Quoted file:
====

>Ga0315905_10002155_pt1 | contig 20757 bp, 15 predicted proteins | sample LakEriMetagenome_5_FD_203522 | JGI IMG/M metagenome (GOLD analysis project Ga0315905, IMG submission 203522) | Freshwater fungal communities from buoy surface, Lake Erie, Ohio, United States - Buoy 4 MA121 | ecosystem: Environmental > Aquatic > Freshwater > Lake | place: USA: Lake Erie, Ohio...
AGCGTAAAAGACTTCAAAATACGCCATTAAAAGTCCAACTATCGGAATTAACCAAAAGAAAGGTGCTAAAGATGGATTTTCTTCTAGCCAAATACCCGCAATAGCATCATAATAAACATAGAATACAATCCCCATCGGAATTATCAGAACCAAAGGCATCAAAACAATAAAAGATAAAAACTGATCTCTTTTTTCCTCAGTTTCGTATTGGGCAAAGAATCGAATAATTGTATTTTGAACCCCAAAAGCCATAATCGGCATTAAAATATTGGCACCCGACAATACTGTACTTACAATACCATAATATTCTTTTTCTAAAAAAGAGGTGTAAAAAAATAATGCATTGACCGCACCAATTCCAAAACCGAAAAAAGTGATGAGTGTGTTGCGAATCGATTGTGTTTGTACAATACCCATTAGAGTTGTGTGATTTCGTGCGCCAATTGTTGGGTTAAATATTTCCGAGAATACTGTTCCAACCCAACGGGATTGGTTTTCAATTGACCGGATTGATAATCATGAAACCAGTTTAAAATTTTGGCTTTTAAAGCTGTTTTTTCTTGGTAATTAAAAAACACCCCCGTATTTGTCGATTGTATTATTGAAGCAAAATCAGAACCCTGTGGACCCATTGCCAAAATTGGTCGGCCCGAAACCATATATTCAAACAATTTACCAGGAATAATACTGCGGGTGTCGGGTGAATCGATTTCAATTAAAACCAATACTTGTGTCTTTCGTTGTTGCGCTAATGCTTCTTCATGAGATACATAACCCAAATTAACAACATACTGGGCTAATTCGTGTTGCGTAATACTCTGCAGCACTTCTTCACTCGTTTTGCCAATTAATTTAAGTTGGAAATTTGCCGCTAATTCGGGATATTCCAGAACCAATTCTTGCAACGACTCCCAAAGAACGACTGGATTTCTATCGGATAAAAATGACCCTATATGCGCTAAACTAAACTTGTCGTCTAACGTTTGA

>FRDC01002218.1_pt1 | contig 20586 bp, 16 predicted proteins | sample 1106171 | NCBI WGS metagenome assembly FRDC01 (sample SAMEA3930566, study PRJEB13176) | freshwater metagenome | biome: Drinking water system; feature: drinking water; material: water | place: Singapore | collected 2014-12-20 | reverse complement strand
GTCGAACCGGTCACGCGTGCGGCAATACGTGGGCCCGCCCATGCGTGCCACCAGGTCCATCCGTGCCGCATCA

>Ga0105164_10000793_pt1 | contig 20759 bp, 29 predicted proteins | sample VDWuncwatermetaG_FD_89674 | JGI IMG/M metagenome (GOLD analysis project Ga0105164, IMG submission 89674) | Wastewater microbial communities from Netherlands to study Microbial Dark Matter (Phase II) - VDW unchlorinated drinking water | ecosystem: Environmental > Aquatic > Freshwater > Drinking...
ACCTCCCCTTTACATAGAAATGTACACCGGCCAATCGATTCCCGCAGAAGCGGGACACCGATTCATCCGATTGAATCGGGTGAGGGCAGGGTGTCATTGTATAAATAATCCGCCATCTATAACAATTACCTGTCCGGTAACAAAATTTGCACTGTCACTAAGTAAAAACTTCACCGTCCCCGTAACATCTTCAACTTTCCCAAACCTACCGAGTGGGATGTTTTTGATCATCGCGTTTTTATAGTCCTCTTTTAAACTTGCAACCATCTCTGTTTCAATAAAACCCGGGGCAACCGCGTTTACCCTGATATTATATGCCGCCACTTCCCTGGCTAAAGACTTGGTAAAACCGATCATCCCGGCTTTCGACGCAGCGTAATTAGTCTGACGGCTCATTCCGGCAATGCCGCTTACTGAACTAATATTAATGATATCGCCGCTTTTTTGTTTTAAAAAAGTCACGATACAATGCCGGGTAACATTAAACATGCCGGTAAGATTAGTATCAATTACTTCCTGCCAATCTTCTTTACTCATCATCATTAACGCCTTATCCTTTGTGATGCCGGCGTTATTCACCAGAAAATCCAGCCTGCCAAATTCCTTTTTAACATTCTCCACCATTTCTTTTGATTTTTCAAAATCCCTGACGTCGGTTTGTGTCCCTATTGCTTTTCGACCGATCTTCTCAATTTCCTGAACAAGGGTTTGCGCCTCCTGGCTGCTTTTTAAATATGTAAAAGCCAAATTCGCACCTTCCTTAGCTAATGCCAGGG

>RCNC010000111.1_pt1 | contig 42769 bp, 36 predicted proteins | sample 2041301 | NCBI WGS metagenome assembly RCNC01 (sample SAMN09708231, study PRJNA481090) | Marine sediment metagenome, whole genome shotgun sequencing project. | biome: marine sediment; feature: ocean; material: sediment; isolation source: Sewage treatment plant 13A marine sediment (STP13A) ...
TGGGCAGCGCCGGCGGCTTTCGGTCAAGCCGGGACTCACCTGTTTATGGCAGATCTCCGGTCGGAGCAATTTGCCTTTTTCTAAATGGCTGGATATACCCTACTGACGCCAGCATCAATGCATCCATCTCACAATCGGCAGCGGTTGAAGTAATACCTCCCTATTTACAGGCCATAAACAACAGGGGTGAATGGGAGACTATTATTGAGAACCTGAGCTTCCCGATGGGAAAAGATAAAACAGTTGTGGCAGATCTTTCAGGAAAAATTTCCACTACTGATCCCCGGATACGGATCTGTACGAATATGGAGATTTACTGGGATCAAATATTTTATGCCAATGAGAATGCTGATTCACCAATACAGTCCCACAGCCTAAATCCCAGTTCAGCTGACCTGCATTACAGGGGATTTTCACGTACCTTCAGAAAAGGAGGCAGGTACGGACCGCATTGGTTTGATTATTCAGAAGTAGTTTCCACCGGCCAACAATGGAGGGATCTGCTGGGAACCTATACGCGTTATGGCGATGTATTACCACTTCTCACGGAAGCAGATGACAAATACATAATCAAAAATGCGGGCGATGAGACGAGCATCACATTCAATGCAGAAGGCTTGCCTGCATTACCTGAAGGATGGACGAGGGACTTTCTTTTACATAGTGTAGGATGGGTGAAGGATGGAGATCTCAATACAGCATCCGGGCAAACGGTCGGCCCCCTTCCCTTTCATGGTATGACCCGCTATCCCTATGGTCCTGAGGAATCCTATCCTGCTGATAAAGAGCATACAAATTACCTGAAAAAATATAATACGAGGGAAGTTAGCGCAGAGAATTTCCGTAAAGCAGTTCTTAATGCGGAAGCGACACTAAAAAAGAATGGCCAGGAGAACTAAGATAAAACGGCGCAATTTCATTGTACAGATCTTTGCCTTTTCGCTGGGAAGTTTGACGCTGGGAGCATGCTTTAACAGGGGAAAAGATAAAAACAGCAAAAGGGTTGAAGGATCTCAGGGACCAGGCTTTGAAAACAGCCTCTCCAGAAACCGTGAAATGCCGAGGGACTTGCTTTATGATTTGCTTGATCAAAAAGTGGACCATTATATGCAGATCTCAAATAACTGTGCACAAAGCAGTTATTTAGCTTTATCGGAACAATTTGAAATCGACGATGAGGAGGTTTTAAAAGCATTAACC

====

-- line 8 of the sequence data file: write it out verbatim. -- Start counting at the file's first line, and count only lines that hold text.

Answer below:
TGGGCAGCGCCGGCGGCTTTCGGTCAAGCCGGGACTCACCTGTTTATGGCAGATCTCCGGTCGGAGCAATTTGCCTTTTTCTAAATGGCTGGATATACCCTACTGACGCCAGCATCAATGCATCCATCTCACAATCGGCAGCGGTTGAAGTAATACCTCCCTATTTACAGGCCATAAACAACAGGGGTGAATGGGAGACTATTATTGAGAACCTGAGCTTCCCGATGGGAAAAGATAAAACAGTTGTGGCAGATCTTTCAGGAAAAATTTCCACTACTGATCCCCGGATACGGATCTGTACGAATATGGAGATTTACTGGGATCAAATATTTTATGCCAATGAGAATGCTGATTCACCAATACAGTCCCACAGCCTAAATCCCAGTTCAGCTGACCTGCATTACAGGGGATTTTCACGTACCTTCAGAAAAGGAGGCAGGTACGGACCGCATTGGTTTGATTATTCAGAAGTAGTTTCCACCGGCCAACAATGGAGGGATCTGCTGGGAACCTATACGCGTTATGGCGATGTATTACCACTTCTCACGGAAGCAGATGACAAATACATAATCAAAAATGCGGGCGATGAGACGAGCATCACATTCAATGCAGAAGGCTTGCCTGCATTACCTGAAGGATGGACGAGGGACTTTCTTTTACATAGTGTAGGATGGGTGAAGGATGGAGATCTCAATACAGCATCCGGGCAAACGGTCGGCCCCCTTCCCTTTCATGGTATGACCCGCTATCCCTATGGTCCTGAGGAATCCTATCCTGCTGATAAAGAGCATACAAATTACCTGAAAAAATATAATACGAGGGAAGTTAGCGCAGAGAATTTCCGTAAAGCAGTTCTTAATGCGGAAGCGACACTAAAAAAGAATGGCCAGGAGAACTAAGATAAAACGGCGCAATTTCATTGTACAGATCTTTGCCTTTTCGCTGGGAAGTTTGACGCTGGGAGCATGCTTTAACAGGGGAAAAGATAAAAACAGCAAAAGGGTTGAAGGATCTCAGGGACCAGGCTTTGAAAACAGCCTCTCCAGAAACCGTGAAATGCCGAGGGACTTGCTTTATGATTTGCTTGATCAAAAAGTGGACCATTATATGCAGATCTCAAATAACTGTGCACAAAGCAGTTATTTAGCTTTATCGGAACAATTTGAAATCGACGATGAGGAGGTTTTAAAAGCATTAACC